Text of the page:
“It’s way more than bags for me”: Illinois inmates bag thousands of sandbags for flood victims
DUQUOIN, IL – People are trying to get ahead of the rising Mississippi River by making thousands of sandbags. Governor J.B. Pritzker issued a state disaster proclamation one month ago for 34 Illinois counties.
Multiple state agencies are still working side by side to save river communities up and down the Mississippi.
Thousands of those sandbags lay in the front yard of DuQuoin Impact Incarceration. The Illinois Department of Transportation is waiting to deliver them to river counties affected by flooding.
Keith Miley, the operations engineer of IDOT in Southern Illinois, says they can’t get behind on sandbags. “We have delivered over 100 thousand sandbags since last Saturday,” Miley said, “so we get large orders for bags.”
They’re now using an automatic sandbagger from the Army Corps of Engineers from St. Louis. The men manually bagged 50 thousand sandbags since Sunday. They’re goal for this Saturday is 20 thousand sandbags.
Andrew Metz is on of the thousands of inmates across Illinois making sandbags. He grew up along the Illinois and Mississippi River.
“It’s always getting flooded down there ma’am,” he said. “It’s crazy because my granny, my grandma, she live in Brooklyn and that’s less then 20 miles away from the river ma’am.”
He says each bag means something to him.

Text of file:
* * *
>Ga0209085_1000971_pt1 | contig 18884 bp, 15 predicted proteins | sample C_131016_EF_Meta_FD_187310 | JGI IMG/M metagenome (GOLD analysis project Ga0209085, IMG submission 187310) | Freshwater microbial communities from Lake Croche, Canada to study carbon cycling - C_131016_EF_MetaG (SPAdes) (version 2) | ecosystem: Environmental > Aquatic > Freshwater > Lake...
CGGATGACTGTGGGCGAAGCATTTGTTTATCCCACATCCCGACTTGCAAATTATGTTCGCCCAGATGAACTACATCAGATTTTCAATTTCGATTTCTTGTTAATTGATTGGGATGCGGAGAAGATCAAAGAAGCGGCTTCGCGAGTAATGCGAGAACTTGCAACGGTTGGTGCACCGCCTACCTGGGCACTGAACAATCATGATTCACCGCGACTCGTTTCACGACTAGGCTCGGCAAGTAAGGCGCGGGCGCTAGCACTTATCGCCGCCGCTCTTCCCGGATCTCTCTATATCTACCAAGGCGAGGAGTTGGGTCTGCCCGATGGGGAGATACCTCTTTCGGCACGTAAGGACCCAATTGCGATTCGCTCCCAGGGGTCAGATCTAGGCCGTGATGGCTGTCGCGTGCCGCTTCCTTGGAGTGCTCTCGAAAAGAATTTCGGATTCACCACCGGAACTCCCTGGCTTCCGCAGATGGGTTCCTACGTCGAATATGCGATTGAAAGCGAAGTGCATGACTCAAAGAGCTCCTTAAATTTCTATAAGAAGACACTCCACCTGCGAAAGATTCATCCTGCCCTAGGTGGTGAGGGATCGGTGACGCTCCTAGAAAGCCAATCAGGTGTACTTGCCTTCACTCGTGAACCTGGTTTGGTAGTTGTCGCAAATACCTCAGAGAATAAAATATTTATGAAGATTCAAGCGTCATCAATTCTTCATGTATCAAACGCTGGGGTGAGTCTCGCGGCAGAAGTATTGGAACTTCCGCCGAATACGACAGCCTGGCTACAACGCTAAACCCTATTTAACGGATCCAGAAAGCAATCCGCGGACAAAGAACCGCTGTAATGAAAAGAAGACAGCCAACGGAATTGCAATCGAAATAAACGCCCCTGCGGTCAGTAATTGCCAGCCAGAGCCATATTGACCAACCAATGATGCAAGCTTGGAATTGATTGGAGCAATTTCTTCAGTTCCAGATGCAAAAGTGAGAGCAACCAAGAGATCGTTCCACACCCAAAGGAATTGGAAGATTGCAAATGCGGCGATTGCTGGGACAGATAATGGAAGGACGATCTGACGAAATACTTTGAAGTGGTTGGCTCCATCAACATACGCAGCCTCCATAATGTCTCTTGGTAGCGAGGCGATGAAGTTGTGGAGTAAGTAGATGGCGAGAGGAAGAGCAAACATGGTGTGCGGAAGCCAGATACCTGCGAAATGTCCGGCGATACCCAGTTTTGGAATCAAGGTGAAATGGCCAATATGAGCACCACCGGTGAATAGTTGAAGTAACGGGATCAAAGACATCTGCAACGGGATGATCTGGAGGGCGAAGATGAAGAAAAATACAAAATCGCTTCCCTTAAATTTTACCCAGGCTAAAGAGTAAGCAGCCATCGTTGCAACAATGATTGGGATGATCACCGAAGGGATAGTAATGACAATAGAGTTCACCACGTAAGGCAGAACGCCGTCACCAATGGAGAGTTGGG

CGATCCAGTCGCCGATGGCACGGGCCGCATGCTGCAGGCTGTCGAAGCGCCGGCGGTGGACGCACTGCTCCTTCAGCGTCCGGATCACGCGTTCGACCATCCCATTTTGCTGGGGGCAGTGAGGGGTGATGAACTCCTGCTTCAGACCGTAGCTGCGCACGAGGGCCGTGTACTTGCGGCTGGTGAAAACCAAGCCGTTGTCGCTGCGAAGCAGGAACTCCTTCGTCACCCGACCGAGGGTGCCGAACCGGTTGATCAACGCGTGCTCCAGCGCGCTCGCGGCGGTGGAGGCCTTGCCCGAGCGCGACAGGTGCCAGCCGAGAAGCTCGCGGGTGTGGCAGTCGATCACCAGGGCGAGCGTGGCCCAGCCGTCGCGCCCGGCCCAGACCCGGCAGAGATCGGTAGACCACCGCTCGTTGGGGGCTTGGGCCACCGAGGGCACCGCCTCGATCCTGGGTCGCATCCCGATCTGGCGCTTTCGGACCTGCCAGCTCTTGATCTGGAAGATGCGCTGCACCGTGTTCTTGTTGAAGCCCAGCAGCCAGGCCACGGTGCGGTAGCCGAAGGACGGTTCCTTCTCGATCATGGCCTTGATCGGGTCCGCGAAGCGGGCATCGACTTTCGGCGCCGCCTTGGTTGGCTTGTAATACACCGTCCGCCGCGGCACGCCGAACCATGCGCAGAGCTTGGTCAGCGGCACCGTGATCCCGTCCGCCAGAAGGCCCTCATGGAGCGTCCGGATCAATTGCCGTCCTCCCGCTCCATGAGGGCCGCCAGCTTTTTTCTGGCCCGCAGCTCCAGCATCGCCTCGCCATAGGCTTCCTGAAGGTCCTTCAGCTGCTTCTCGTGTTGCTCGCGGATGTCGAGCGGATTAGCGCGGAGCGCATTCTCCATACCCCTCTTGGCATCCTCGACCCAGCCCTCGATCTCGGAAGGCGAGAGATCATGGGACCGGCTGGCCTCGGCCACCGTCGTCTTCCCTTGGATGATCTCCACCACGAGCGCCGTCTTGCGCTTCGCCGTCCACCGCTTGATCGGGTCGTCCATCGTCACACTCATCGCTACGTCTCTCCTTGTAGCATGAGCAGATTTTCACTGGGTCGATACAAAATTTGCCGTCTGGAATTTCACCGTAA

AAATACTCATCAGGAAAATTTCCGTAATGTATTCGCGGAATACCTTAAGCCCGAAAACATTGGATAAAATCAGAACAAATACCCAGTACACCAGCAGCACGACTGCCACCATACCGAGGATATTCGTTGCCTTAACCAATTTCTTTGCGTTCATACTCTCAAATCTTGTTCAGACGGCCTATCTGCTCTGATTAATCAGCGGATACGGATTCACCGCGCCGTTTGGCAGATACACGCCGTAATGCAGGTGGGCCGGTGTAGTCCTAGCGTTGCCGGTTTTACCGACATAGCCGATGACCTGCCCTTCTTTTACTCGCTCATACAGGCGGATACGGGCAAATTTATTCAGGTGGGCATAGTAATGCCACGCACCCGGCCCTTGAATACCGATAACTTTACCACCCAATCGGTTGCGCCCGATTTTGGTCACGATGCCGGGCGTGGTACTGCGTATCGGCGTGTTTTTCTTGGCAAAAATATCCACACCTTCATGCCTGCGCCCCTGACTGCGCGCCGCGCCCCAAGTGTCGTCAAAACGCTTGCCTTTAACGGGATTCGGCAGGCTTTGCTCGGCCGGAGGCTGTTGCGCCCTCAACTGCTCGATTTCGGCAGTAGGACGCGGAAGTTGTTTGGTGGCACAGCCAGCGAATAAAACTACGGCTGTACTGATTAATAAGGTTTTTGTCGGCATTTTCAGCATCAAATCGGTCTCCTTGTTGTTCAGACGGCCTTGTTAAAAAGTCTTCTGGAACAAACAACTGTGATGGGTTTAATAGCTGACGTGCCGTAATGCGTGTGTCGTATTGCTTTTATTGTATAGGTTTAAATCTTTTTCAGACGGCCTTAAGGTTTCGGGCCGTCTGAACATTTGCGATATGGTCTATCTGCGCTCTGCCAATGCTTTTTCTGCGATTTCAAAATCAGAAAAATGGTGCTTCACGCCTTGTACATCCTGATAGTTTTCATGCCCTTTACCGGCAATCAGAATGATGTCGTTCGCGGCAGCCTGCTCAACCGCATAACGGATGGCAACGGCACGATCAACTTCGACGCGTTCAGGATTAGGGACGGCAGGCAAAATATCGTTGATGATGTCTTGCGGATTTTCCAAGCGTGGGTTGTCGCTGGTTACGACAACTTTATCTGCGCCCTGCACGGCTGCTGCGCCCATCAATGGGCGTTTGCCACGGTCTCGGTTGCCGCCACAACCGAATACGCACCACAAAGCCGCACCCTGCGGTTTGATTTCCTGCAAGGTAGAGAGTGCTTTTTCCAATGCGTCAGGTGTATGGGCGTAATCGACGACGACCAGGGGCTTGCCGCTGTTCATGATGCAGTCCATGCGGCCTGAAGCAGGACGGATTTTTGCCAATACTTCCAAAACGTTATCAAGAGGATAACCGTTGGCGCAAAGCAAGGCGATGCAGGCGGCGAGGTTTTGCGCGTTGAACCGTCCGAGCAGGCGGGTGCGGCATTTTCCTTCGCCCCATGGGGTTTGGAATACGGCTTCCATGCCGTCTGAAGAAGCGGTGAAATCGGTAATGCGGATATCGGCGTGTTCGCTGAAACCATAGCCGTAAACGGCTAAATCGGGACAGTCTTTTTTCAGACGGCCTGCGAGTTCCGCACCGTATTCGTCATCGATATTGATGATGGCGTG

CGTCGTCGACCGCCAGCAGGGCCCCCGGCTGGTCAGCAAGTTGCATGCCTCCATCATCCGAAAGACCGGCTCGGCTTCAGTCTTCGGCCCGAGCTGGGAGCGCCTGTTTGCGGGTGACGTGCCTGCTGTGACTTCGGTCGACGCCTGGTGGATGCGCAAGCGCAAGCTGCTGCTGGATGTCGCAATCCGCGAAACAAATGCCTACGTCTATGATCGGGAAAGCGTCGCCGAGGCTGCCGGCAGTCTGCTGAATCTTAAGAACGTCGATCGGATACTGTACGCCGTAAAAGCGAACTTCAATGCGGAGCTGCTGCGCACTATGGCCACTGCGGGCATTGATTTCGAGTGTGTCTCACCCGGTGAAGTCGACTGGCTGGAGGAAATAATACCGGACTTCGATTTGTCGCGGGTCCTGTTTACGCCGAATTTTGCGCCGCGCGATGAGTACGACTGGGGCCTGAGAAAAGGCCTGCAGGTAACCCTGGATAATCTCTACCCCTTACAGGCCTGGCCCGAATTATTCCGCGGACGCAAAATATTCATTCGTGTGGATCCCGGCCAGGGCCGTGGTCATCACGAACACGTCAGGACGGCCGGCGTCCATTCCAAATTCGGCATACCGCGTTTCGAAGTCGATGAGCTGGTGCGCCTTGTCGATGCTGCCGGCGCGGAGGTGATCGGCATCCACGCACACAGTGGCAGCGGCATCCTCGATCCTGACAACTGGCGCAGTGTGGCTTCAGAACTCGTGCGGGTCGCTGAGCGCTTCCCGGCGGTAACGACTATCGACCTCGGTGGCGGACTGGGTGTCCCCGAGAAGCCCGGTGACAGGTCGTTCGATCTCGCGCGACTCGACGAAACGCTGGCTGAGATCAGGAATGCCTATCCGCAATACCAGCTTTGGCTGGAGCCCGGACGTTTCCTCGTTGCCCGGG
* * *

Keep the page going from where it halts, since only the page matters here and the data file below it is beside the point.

“So as I’m bagging I’m thinking like this bag could be going down to my granny Sue’s house and saving my granny ma’am,” Metz said.
Yes ma’am and no ma’am are a part of the curriculum at this program. Metz traded in a five year accessory to robbery sentence for four months in the boot camp style program.
Jacob Silverman was also facing five years for residential burglary. “I know that if I can at least help one person and one house that it makes it all worth it,” Silverman said, “and the hard work and effort I’m putting forth.”
Every inmate working volunteered their time. Their supervisor says it’s their first steps to repay society.
“There’s nothing better about serving Illinois when you have citizens in this state in dire need of sandbags,” said Jason Henton, the unit superintendent, “and we can come in as a labor intensive work force to produce those sandbags for them.”
Hard work is the example Metz wants to set for his two kids waiting for their dad.
“Everybody here plans on going back and having a positive impact on the community. They don’t want to go back and and do the same things they were doing,” Metz said. “That’s why they choose the program ma’am, to change their ways or they would have just went to the jail cell.”
Henton said corrections centers across Illinois have bagged almost a million sandbags since the flooding started. The Department of Transportation anticipates these sandbags will go to Jackson, Union, and Alexander county.